About Yule Lads – Icelandic Version of Santa Claus

The Yule Lads, or Yulemen, (Icelandic: jólasveinarnir or jólasveinar) are figures from Icelandic folklore who in modern times have become the Icelandic version of Santa Claus.

Icelandic Yule Lads Photo

The Yule Lads, or Yulemen are thirteen in number and they put rewards or punishments into shoes placed by children in window sills during the last thirteen nights before Christmas Eve.

The number of Yule Lads has varied throughout the centuries but now they are consistently thirteen. The number 13 was first seen in a poem in the 18th century and the names that they carry today was published in Jón Árnason’s folklore collection of 1862.

Their current names are: Stekkjastaur (Sheepfold Stick), Giljagaur (Gilly Oaf), Stúfur (Shorty), Þvörusleikir (Spoon-licker), Pottasleikir (Pot-licker), Askasleikir (Bowl-licker), Hurðaskellir (Door-slammer), Skyrgámur (Skyr-glutton), Bjúgnakrækir (Sausage-pilfer), Gluggagægir (Peeper), Gáttaþefur (Sniffer), Ketkrókur (Meat-hook) and Kertasníkir (Candle-begger).

Also See : Photos of Icelandic Yule Lads

The Yule Lads are traditionally said to be the sons of the mountain-dwelling trolls Grýla and Leppalúði. It is believed that every night, one Yuletide lad visits each child, leaving gifts or rotting potatoes into the shoe place by children depending on the child’s behavior throughout the year.

Find below are the names of thirteen Yule Lads in the order they arrive and depart.

Icelandic Name

Description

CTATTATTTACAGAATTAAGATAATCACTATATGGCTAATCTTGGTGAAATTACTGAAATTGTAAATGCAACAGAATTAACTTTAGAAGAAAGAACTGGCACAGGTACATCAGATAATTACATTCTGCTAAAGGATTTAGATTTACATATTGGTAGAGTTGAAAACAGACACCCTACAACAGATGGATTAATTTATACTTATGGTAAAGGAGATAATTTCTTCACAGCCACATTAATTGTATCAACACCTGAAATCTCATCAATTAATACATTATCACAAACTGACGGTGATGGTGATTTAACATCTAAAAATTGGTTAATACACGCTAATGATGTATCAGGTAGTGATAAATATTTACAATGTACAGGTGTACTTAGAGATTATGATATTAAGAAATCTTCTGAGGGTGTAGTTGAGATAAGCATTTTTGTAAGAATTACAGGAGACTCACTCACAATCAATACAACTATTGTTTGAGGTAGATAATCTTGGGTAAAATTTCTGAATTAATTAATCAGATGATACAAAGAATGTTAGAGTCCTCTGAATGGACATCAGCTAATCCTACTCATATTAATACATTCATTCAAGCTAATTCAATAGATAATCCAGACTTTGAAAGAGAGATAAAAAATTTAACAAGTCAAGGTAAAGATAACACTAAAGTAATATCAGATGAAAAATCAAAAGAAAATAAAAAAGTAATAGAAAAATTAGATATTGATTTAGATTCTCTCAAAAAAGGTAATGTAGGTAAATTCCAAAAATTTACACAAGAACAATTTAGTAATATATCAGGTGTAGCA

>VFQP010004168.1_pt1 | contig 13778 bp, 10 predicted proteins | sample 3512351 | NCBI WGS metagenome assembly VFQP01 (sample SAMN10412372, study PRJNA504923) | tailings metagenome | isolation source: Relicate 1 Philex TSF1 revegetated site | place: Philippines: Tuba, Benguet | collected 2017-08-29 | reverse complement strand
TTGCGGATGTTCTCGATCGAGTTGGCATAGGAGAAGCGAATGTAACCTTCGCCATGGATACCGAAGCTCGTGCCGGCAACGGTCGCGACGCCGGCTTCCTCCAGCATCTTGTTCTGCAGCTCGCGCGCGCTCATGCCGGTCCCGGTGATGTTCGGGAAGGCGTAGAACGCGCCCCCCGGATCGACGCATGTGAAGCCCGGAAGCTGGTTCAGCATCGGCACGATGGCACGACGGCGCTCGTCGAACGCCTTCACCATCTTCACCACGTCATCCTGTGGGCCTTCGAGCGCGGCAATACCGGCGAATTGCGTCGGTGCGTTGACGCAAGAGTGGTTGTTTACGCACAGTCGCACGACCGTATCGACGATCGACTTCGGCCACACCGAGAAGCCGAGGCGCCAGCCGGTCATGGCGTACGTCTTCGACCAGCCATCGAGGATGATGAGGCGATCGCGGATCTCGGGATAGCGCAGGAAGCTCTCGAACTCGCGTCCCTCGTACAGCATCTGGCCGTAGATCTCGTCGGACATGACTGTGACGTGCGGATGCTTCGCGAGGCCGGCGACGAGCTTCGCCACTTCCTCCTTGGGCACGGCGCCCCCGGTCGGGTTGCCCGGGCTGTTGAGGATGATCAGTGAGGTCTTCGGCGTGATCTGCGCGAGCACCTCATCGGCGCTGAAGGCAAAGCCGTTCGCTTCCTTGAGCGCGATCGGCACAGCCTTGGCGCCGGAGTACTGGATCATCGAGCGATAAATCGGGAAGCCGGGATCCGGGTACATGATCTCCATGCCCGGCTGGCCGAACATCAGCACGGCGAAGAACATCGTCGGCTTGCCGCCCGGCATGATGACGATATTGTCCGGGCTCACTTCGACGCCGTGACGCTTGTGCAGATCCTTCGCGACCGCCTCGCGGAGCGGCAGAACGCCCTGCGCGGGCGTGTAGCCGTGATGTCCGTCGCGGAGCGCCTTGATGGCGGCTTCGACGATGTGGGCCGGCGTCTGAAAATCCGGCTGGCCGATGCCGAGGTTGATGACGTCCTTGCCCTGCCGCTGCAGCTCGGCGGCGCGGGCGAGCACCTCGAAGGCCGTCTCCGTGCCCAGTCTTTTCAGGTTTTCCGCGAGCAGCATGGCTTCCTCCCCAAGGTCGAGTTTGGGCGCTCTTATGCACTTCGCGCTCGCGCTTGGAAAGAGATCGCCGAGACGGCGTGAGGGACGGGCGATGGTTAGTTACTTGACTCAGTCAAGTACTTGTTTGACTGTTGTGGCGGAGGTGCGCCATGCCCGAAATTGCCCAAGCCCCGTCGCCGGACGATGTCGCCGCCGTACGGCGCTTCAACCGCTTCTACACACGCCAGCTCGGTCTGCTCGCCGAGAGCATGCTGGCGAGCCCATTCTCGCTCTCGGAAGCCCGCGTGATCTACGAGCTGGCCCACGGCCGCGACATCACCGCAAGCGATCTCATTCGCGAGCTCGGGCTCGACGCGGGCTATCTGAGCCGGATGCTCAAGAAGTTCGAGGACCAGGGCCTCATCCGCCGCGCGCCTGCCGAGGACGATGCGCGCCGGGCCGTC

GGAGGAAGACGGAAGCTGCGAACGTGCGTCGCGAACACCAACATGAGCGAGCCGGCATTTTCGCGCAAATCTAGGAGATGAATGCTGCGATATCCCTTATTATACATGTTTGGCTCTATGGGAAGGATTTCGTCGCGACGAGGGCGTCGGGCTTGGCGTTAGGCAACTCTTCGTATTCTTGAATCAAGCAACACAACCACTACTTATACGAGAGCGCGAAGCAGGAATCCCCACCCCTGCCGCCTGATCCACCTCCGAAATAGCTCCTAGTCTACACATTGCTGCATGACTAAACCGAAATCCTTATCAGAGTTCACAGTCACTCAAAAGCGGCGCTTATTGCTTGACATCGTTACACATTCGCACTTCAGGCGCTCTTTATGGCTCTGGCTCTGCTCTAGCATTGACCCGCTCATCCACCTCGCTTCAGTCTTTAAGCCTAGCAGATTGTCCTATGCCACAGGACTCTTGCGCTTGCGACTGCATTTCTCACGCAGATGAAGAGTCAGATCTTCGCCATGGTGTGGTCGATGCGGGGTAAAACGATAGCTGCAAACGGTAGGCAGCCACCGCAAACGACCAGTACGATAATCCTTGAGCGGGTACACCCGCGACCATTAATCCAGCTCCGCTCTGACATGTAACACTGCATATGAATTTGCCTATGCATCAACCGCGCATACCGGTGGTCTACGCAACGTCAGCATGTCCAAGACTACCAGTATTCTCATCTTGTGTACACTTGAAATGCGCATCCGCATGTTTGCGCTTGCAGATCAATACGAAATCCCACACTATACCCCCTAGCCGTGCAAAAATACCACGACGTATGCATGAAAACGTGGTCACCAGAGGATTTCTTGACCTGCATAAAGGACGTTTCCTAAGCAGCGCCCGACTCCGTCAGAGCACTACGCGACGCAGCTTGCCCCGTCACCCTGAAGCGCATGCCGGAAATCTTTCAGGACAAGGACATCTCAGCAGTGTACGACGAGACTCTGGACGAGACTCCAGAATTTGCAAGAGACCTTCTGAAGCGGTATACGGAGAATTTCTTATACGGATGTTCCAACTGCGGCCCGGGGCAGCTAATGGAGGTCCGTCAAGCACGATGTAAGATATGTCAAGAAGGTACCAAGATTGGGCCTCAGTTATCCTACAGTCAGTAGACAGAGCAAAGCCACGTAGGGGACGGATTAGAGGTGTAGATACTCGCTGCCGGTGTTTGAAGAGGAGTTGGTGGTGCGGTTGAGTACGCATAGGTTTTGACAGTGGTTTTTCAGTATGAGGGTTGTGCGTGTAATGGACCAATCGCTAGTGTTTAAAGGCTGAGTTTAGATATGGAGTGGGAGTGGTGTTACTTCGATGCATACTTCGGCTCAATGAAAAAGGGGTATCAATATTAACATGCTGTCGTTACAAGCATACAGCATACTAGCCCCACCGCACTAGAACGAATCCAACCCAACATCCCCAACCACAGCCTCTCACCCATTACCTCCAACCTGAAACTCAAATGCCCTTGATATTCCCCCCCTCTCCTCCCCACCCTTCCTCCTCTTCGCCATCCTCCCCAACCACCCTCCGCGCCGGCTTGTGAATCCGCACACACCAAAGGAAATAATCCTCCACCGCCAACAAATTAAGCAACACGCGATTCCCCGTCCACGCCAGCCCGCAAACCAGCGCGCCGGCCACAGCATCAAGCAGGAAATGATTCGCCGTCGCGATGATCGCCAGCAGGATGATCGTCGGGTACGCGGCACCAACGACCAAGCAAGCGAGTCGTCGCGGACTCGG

Arrival

Stekkjastaur Harasses sheep, but is impaired by his stiff peg-legs. December 12
Giljagaur Hides in gullies, waiting for an opportunity to sneak into the cowshed and steal milk. December 13
Stúfur Abnormally short. Steals pans to eat the crust left on them. December 14
Þvörusleikir Steals Þvörur (a type of a wooden spoon with a long handle – I. þvara) to lick. Is extremely thin due tomalnutrition. December 15
Pottaskefill Steals leftovers from pots. December 16
Askasleikir Hides under beds waiting for someone to put down their ‘askur’ (a type of bowl with a lid used instead of dishes), which he then steals. December 17
Hurðaskellir Likes to slam doors, especially during the night. December 18
Skyrgámur A Yule Lad with an affinity for skyr. December 19
Bjúgnakrækir Would hide in the rafters and snatch sausages that were being smoked. December 20
Gluggagægir A voyeur who would look through windows in search of things to steal. December 21
Gáttaþefur Has an abnormally large nose and an acute sense of smell which he uses to locate laufabrauð. December 22
Ketkrókur Uses a hook to steal meat. December 23
Kertasníkir Follows children in order to steal their candles (which in those days was made oftallow and thus edible). December 24